- Biases are formed through media exposure, for example gender portrayals in cartoons, soap operas, newspapers and movies.
- Biases are formed through personal experiences of how those around us behave.
- Giving a job to the candidate you most “clicked” with, perhaps because of a shared interest or they studied at the same university isn’t unconscious bias, particularly if they’re a different gender, ethnicity or sexuality to you.
- If you perceive a colleague on a flexible working scheme as lazy or work shy, it’s not unconscious bias if later they do indeed shirk some responsibilities.
- If a new mum returns to your organisation, it isn’t unconscious bias to spare her the stress of overseas business trips for her first hectic year of working motherhood.
- Unconscious bias always stems from the way we perceive differences in others and how we behave accordingly.
1. According to a Princeton University study of 2012, the fictional ‘John’ was more likely to be hired, despite having otherwise identical characteristics to the fictional ‘Jennifer’ – an example of how the science community’s gender biases can favour males.
2. The UK’s Department for Work & Pensions found in 2009 that fictional candidates with white-sounding names could expect to receive a job interview for every nine roles applied for; a jobseeker with an ‘Asian or African sounding name’ would have to distribute 16 CVs in order to obtain the same result.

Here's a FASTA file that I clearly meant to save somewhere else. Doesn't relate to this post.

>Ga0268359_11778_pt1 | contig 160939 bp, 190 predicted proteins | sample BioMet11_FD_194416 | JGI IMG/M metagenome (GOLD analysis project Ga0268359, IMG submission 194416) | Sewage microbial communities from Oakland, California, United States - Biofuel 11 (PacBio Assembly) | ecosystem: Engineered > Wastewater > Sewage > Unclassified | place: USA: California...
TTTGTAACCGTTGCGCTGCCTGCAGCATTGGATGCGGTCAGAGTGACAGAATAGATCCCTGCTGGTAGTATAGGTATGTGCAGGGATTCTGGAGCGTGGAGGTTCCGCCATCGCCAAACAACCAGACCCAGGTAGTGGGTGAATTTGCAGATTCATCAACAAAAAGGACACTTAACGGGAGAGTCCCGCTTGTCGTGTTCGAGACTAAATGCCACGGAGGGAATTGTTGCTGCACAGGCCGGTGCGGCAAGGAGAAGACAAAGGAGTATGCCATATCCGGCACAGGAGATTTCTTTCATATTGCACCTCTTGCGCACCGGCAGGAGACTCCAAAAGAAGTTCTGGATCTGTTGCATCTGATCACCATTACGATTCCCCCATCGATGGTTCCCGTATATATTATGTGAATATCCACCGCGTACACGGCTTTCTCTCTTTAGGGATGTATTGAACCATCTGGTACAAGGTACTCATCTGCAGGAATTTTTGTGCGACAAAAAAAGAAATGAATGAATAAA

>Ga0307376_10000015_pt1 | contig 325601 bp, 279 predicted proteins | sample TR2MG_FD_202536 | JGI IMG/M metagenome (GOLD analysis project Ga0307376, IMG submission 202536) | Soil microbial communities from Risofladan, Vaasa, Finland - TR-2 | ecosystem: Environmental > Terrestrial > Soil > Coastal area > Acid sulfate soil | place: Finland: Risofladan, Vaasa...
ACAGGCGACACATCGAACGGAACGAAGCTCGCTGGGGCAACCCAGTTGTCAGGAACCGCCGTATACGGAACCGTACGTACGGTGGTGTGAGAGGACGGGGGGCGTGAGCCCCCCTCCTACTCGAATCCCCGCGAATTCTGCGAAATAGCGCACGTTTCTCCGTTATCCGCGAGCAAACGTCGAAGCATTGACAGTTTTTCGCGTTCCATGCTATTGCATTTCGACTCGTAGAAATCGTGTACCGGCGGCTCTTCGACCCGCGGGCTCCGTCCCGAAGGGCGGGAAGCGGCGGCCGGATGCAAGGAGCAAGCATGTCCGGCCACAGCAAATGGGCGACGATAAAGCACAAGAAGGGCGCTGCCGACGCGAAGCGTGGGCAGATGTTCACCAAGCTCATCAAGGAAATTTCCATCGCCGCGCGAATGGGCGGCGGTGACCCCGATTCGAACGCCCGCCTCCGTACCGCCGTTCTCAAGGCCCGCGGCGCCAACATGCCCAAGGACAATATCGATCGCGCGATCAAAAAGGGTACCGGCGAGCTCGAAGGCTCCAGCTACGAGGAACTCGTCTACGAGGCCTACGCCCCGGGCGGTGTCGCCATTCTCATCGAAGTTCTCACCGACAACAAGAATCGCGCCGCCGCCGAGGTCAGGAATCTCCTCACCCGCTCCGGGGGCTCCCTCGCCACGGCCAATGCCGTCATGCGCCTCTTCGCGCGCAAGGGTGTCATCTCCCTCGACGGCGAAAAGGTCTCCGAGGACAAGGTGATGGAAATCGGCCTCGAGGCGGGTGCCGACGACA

3. The Tall Book by Arianne Cohen states that only 14.5% of American men stand over six foot tall; yet 60% of Fortune 500 company CEOs are blessed with such height. One study concludes that every inch of additional height relates to a corresponding annual salary gap of £500 in favour of the tall.
4. It’s true. In Beauty Pays: Why Attractive People Are More Successful, Daniel Hamermesh claims that this bias can, over a lifetime, amount to an earnings gap of $250,000.
5. Research by the Peninsula Group in 2015 found that eight out of ten UK managers discriminate against those with regional accents, most notably Birmingham, Liverpool, Newcastle, Glasgow and London.
6. They’re all true! Gender biases can be formed at a very early age through a whole variety of factors.